During the 2006 Valerie Plame incident, in which presidential aides were found to have leaked Plame's CIA identity to the media, Special Counsel Patrick Fitzgerald disclosed that not all e-mail traffic at the White House and in the office of Vice President Dick Cheney was preserved properly during certain time periods in 2003. Such preservation is required under the Presidential Records Act. The White House blamed the oversight on a technical glitch. In October 2007, the government watchdog groups National Security Archive and Citizens for Responsibility and Ethics, both based in Washington, filed lawsuits requesting that the courts order the White House to produce the e-mails -- estimated to total between 5 million to 10 million -- that were improperly deleted from White House computer servers.
"At this stage, this office does not know if any e-mails were not properly preserved in the archiving process," said Theresa Payton, CIO of the Office of Administration in the Executive Office of the President. Her statement appeared in a declaration filed with the court in response to the Jan. 8 order.
"However, in view of this office's practice in the 2003-2005 time period of regularly creating backup tapes for the EOP network, which includes servers containing e-mails, and in view of this office's practice of preserving all such backup tapes from October 2003 to present, the backup tapes should contain substantially all the e-mails sent or received in the 2003-2005 time period."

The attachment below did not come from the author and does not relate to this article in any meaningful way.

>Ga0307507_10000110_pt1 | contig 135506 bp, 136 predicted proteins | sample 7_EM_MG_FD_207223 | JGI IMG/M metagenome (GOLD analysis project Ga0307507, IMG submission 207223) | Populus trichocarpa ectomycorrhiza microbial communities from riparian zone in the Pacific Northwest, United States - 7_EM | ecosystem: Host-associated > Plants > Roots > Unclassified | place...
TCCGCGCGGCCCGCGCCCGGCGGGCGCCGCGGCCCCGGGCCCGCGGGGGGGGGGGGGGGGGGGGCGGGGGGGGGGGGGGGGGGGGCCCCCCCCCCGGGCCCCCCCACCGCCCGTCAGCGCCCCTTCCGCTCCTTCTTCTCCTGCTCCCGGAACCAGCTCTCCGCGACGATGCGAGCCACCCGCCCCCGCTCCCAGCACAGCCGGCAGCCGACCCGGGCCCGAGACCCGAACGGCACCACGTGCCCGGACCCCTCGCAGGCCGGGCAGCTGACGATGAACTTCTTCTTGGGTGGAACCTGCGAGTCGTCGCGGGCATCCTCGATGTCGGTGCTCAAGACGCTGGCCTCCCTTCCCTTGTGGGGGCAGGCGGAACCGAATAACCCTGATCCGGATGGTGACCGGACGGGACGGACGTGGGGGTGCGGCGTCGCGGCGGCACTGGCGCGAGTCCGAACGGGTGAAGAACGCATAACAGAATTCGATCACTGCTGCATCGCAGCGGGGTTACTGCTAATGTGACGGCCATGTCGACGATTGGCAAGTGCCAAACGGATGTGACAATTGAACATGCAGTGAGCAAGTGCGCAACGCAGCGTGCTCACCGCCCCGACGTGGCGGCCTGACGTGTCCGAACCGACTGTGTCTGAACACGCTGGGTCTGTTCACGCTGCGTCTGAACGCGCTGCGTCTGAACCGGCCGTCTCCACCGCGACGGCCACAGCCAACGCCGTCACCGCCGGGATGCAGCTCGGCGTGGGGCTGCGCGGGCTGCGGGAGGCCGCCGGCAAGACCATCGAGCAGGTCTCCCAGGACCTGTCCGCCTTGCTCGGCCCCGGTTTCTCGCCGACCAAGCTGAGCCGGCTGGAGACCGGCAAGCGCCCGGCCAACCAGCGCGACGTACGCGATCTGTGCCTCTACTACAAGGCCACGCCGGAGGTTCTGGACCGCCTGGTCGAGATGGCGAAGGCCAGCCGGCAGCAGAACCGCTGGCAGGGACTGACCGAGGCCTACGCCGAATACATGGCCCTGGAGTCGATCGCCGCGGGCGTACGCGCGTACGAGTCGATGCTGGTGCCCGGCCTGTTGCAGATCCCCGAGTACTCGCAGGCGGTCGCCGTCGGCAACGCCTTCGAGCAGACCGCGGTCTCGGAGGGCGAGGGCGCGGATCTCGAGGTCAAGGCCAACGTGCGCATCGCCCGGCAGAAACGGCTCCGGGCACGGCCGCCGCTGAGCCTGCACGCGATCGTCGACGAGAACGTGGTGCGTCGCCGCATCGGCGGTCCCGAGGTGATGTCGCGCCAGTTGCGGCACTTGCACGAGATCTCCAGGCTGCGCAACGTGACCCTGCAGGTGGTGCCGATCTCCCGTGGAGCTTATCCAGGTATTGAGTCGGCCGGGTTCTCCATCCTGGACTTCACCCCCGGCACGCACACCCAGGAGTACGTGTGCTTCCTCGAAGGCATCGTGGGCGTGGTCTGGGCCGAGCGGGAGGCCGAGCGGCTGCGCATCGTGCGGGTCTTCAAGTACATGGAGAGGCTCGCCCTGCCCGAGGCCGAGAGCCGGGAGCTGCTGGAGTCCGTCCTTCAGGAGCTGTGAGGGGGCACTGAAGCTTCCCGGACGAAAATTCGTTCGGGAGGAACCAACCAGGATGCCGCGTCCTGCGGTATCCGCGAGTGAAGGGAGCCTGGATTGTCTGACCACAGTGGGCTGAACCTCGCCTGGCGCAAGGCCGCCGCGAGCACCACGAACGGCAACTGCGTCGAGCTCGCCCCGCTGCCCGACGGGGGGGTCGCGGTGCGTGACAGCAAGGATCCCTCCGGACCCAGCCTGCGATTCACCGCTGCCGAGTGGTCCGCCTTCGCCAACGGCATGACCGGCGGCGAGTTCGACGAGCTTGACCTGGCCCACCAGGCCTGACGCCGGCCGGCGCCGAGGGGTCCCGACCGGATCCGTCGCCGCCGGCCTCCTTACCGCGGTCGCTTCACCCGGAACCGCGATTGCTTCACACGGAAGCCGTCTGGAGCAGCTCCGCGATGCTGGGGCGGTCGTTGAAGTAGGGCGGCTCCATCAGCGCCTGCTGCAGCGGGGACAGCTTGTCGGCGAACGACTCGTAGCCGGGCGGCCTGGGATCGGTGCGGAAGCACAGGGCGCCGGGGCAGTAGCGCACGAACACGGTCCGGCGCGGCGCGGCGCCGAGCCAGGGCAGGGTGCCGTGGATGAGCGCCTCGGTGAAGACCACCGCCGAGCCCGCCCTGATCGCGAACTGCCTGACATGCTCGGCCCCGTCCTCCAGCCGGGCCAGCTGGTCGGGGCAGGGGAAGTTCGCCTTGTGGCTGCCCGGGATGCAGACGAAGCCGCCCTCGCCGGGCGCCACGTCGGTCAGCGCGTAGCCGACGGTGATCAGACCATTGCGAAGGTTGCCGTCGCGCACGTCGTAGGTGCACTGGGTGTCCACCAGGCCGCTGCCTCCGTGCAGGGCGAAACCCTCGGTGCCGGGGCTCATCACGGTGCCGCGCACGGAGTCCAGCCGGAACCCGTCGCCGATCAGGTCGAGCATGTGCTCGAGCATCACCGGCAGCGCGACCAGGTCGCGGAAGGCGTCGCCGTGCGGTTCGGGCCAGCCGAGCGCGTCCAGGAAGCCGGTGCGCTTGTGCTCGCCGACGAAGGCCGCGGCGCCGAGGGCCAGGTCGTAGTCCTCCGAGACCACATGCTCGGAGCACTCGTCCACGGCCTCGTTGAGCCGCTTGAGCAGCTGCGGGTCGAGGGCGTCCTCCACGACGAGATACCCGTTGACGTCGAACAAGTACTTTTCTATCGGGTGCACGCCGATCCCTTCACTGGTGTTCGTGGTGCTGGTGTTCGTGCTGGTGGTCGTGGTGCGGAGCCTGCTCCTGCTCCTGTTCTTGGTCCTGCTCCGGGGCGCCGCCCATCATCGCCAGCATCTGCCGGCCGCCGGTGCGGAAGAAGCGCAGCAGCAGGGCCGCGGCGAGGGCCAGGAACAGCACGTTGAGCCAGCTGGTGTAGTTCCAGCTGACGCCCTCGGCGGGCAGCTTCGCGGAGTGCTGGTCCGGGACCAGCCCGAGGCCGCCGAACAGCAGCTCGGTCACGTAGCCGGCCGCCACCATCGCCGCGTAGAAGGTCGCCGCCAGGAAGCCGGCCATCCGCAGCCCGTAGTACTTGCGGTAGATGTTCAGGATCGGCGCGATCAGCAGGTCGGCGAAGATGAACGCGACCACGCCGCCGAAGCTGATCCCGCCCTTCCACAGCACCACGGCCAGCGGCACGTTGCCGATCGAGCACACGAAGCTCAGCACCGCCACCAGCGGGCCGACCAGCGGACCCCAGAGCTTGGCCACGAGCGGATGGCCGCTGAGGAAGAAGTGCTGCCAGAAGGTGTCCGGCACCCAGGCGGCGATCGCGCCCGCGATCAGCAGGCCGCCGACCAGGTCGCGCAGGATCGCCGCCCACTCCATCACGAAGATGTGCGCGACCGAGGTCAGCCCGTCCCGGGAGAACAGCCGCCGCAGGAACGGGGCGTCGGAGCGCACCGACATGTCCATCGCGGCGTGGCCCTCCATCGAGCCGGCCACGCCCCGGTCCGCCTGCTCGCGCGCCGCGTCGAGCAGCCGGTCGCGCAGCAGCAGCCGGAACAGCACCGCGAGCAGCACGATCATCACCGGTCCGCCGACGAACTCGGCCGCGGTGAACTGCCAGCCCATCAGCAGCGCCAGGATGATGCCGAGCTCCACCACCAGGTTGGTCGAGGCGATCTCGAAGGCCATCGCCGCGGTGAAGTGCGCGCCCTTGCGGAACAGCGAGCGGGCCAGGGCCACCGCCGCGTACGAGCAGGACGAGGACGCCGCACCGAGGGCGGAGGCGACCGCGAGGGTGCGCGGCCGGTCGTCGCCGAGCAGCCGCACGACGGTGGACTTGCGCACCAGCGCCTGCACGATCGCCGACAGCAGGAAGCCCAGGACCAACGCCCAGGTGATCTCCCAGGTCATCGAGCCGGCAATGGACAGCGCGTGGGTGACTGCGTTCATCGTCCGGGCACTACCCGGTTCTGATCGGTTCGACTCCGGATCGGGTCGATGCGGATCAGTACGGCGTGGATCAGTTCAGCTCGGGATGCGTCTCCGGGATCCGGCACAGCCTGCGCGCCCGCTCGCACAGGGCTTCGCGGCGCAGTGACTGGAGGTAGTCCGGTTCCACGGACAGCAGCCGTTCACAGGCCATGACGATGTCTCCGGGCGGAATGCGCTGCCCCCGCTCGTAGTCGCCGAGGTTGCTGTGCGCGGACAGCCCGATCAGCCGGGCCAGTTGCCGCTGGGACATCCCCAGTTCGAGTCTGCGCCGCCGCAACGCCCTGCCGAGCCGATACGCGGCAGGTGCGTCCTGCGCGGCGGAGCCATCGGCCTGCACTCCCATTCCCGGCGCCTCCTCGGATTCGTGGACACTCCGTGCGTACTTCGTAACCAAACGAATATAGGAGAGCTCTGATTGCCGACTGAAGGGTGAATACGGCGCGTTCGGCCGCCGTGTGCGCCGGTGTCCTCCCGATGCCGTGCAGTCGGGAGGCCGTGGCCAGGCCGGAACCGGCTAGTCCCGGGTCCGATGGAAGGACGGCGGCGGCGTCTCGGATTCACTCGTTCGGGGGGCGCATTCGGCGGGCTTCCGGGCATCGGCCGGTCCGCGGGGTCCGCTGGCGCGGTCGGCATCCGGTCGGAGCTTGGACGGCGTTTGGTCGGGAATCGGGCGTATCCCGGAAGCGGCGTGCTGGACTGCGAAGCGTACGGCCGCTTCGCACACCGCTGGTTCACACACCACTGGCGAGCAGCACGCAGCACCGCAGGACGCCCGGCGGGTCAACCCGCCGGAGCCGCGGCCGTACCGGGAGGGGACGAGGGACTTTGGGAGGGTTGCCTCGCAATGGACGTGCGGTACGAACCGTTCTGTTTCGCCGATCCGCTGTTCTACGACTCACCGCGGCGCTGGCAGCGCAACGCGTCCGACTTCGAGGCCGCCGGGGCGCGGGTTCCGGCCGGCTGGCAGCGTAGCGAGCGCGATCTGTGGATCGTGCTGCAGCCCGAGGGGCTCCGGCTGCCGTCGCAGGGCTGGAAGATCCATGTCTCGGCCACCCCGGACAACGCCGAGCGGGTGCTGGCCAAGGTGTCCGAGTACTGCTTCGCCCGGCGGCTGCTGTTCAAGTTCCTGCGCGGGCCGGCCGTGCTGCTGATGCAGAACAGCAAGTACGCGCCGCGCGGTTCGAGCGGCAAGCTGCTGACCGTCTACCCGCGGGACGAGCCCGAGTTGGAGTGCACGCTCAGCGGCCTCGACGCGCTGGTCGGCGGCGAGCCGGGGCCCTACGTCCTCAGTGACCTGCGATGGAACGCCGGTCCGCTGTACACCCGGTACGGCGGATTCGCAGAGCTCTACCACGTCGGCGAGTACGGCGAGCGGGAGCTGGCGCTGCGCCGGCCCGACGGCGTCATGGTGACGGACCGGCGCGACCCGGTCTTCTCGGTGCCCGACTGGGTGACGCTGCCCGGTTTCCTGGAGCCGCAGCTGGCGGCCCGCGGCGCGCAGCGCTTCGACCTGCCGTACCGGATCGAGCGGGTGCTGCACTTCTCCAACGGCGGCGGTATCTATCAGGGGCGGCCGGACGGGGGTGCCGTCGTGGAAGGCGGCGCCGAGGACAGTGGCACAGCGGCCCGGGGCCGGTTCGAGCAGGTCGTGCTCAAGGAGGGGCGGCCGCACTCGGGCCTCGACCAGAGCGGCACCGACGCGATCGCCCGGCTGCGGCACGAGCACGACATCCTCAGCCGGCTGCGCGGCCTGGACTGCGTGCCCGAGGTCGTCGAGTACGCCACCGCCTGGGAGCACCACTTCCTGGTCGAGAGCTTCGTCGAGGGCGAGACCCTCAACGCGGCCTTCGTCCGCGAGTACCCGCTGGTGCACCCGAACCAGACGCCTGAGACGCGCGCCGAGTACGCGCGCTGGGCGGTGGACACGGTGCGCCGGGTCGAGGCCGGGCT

The office is trying to determine if there may be anomalies in "e-mail counts for any particular days" during the time period in question, which would result in the potential failure to properly archive messages, Payton wrote.
An investigation is under way to determine whether the alleged missing e-mails resulted from the White House's failure to properly archive messages. Meredith Fuchs, general counsel for the National Security Archive, said in a written statement that the White House's explanation raises more questions. "The White House seems to be changing its story," Fuchs wrote. "This declaration may mean that records about policy and decisions in the Executive Office of the President are not entirely lost, but in many respects, it raises more questions. We still do not know what was lost, why it was lost, and what steps we have to take to recover it -- assuming it is still recoverable.
"While finding out some information from the White House has been a victory, I fear we have many battles ahead of us to preserve the documentary history of the government for eventual access," she said.
Payton also noted in her declaration that prior to October 2003, backup tapes were recycled "consistent with industry best practices relating to tape media management for disaster recovery backup systems."
Fuchs responded to that point, writing, "It strikes me as odd that they recognized a problem and changed their practice in 2003 to start saving the e-mail backups, but four and a half years later, they have not yet figured out whether anything of significance happened."